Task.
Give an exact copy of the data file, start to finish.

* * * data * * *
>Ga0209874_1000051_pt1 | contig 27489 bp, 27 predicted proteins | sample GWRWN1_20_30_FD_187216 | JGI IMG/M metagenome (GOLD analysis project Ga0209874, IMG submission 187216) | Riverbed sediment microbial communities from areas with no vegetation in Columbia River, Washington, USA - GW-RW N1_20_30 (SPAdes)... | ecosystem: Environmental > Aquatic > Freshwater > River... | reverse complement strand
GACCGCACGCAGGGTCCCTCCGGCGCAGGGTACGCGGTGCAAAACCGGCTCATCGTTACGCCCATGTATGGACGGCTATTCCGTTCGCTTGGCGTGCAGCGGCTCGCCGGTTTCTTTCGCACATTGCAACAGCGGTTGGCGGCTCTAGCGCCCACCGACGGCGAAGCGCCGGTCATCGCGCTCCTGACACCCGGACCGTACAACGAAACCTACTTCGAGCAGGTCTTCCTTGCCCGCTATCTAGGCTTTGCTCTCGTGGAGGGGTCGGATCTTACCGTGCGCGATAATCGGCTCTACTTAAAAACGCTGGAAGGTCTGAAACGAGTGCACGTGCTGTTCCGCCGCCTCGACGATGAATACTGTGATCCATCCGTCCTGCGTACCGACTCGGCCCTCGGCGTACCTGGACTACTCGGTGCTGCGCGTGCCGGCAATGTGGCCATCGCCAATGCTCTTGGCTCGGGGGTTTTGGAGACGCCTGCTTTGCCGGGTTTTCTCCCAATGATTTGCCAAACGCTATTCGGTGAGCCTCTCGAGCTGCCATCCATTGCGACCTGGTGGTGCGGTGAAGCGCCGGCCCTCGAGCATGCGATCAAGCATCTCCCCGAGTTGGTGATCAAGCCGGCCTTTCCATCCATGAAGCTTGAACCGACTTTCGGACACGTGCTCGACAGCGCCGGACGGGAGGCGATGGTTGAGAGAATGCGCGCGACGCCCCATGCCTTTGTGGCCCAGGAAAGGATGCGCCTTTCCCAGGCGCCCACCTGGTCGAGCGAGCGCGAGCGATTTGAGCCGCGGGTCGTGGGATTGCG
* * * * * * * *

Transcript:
>Ga0209874_1000051_pt1 | contig 27489 bp, 27 predicted proteins | sample GWRWN1_20_30_FD_187216 | JGI IMG/M metagenome (GOLD analysis project Ga0209874, IMG submission 187216) | Riverbed sediment microbial communities from areas with no vegetation in Columbia River, Washington, USA - GW-RW N1_20_30 (SPAdes)... | ecosystem: Environmental > Aquatic > Freshwater > River... | reverse complement strand
GACCGCACGCAGGGTCCCTCCGGCGCAGGGTACGCGGTGCAAAACCGGCTCATCGTTACGCCCATGTATGGACGGCTATTCCGTTCGCTTGGCGTGCAGCGGCTCGCCGGTTTCTTTCGCACATTGCAACAGCGGTTGGCGGCTCTAGCGCCCACCGACGGCGAAGCGCCGGTCATCGCGCTCCTGACACCCGGACCGTACAACGAAACCTACTTCGAGCAGGTCTTCCTTGCCCGCTATCTAGGCTTTGCTCTCGTGGAGGGGTCGGATCTTACCGTGCGCGATAATCGGCTCTACTTAAAAACGCTGGAAGGTCTGAAACGAGTGCACGTGCTGTTCCGCCGCCTCGACGATGAATACTGTGATCCATCCGTCCTGCGTACCGACTCGGCCCTCGGCGTACCTGGACTACTCGGTGCTGCGCGTGCCGGCAATGTGGCCATCGCCAATGCTCTTGGCTCGGGGGTTTTGGAGACGCCTGCTTTGCCGGGTTTTCTCCCAATGATTTGCCAAACGCTATTCGGTGAGCCTCTCGAGCTGCCATCCATTGCGACCTGGTGGTGCGGTGAAGCGCCGGCCCTCGAGCATGCGATCAAGCATCTCCCCGAGTTGGTGATCAAGCCGGCCTTTCCATCCATGAAGCTTGAACCGACTTTCGGACACGTGCTCGACAGCGCCGGACGGGAGGCGATGGTTGAGAGAATGCGCGCGACGCCCCATGCCTTTGTGGCCCAGGAAAGGATGCGCCTTTCCCAGGCGCCCACCTGGTCGAGCGAGCGCGAGCGATTTGAGCCGCGGGTCGTGGGATTGCG